Colon Cancer: Signs And Symptoms
What is colon cancer? What are the signs and symtoms? How do you get it? Who is at risk?
Cancer is one of the most frightening words in our vocabulary. When it strikes you or someone you love, it can be the most devastating news in the world.
Cancer of the colon, with the exception of lung cancer, kills more people than any other form of cancer. Early detection is the key; it is estimated that 90% of all colon cancer cases could have been avoided through early detection screening. Most cases develop from a polyp, a pre-malignant growth on the lining of the colon. Left undetected, the polyp can turn cancerous, usually in five to ten years.
Colon cancer is highly treatable and is often curable when it is localized to the bowel. Here's what you can do:
Ages 40 to 50: A digital rectal exam should be performed by your doctor. The doctor will insert a gloved finger into the rectum and can feel for suspicious growths.
After age 50: A fecal occult blood test (in addition to the digital rectal exam) should be done each year. With this test, you smear stool on a specially treated card for three consecutive days. The doctor will also examine the full length of your colon using a long, flexible viewing scope. This procedure is called a colonoscopy and if a polyp is found during the procedure, it can be removed.
Because most tumors develop in the lower fourth of the colon, there is also another procedure, flexible sigmoidoscopy, available. This type of procedure can be performed every three years and involves a short, flexible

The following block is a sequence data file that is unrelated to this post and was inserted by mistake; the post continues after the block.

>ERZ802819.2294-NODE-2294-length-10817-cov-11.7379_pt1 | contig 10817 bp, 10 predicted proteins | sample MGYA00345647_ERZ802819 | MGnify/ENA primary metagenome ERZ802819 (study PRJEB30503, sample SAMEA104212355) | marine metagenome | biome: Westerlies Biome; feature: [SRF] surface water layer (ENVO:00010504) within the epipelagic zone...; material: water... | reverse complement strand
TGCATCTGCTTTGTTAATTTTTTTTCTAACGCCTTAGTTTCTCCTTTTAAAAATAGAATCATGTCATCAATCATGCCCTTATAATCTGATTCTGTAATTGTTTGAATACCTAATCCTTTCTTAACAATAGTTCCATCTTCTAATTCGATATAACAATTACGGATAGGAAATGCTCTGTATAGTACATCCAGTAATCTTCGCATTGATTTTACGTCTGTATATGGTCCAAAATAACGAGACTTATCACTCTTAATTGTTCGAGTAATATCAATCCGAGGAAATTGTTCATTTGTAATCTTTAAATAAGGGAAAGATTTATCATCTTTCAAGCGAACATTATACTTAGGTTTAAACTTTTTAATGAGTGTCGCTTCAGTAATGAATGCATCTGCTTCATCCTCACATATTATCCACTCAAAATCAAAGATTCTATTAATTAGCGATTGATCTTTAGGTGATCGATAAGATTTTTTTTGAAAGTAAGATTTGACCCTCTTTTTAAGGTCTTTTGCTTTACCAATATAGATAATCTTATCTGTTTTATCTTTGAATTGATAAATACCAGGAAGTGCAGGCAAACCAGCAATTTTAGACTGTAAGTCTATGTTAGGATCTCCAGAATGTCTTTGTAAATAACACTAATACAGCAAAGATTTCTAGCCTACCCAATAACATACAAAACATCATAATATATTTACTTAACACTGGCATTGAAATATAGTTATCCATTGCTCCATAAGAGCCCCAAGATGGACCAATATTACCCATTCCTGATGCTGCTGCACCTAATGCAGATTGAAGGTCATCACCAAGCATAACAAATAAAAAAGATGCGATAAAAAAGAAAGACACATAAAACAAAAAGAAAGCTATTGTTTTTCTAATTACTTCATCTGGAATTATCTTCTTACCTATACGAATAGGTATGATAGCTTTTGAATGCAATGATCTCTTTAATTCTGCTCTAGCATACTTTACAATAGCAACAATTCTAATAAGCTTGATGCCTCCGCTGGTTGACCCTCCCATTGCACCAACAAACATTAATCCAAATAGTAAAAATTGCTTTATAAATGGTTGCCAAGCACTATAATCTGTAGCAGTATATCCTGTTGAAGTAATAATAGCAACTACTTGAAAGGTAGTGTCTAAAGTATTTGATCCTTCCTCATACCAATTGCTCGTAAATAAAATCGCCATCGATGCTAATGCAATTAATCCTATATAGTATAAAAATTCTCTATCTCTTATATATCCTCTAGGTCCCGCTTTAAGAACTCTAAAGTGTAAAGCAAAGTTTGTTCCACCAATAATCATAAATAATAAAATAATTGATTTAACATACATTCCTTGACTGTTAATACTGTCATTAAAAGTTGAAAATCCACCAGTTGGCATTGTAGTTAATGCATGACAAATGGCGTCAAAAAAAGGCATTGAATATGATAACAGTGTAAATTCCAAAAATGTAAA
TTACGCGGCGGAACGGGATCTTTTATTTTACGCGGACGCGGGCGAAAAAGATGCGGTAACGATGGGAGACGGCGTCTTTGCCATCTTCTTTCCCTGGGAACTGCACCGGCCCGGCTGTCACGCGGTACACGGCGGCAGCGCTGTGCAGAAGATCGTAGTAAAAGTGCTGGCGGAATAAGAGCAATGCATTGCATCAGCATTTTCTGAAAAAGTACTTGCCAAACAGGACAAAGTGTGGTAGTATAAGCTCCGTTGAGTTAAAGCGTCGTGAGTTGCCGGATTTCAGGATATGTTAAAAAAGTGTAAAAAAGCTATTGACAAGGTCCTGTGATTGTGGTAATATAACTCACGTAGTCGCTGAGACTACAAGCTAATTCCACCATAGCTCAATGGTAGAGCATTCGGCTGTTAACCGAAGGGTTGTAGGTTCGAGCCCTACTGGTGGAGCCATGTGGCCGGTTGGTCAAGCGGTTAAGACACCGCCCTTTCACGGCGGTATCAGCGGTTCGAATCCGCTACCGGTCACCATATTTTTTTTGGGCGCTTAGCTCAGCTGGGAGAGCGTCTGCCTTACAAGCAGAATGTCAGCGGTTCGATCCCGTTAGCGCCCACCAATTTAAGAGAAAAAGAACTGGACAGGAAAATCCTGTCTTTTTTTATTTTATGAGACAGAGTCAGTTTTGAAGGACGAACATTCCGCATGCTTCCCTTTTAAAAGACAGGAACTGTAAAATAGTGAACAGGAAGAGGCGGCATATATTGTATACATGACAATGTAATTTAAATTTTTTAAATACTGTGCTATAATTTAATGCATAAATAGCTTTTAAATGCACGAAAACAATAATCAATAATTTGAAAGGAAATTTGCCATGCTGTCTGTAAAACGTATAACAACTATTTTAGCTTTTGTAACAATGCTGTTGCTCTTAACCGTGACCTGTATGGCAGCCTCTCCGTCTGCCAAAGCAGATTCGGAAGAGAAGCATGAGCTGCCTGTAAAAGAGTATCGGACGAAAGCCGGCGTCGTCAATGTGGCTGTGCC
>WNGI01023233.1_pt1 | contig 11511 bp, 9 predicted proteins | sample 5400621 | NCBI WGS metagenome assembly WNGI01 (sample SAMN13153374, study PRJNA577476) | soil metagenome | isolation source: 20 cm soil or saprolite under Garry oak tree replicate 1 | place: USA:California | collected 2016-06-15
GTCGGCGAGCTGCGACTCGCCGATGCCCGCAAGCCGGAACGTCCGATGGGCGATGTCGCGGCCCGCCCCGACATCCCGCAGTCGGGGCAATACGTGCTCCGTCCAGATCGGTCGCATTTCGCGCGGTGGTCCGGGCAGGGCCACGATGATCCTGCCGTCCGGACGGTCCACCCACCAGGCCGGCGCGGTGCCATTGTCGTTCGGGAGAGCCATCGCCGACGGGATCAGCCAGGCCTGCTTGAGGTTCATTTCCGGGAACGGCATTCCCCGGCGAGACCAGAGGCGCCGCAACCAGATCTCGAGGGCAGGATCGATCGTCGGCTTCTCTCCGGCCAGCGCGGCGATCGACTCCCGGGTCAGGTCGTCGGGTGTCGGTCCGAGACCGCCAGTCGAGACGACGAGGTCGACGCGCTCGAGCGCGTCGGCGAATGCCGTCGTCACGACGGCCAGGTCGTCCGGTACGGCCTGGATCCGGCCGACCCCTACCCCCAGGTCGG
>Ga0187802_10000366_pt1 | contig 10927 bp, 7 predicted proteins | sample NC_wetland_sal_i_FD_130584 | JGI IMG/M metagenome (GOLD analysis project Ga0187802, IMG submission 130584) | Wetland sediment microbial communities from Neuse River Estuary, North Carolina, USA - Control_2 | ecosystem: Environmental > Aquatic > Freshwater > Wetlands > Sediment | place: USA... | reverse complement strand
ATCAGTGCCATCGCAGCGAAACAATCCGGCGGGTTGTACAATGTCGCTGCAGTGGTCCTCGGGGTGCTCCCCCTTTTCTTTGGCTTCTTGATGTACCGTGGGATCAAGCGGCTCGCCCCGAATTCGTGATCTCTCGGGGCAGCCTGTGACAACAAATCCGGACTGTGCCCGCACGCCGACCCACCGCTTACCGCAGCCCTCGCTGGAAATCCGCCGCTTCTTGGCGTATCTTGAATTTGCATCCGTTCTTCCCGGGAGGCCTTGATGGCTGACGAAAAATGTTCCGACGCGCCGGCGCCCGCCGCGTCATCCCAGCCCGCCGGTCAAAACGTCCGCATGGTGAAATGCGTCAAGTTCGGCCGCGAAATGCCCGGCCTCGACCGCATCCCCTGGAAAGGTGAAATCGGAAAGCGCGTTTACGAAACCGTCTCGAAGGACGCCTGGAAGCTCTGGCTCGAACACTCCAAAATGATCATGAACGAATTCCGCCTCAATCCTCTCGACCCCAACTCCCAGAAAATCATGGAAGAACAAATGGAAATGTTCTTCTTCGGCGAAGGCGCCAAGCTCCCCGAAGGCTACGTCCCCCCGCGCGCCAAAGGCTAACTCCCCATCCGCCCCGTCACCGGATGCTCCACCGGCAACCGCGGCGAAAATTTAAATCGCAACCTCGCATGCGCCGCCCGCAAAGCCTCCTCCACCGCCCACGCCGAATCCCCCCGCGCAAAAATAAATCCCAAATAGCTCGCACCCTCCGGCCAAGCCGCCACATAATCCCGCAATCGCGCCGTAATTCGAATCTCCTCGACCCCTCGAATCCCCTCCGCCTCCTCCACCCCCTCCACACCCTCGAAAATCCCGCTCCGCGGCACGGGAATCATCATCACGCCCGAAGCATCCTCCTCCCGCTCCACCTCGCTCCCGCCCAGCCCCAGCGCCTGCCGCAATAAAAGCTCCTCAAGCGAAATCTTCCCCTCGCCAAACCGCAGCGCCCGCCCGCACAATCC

tube being inserted into the rectum.
Who is at high risk? Unfortunately, colon cancer runs in families. Your risk of developing colon cancer is above average if one or more relatives (parents or siblings) have had the disease. If this is the case, it is highly advisable to have the flexible sigmoidoscopy every three to five years, starting at age 35.
There is also a rare hereditary condition called familial adenomatous polyposis (hundreds of polyps in the colon) that drastically raises your risk of colon cancer. If a genetic test reveals that you have this condition, screening should begin in adolescence.
A colonoscopy should be performed every three years if you have had one polyp removed; chances are, you'll develop more. And if you have ulcerative colitis, or Crohn's disease, a colonoscopy should be done annually.
Unfortunately, 90% of colon cancer cases could be avoided through early detection; detection means prevention, and it could save your life.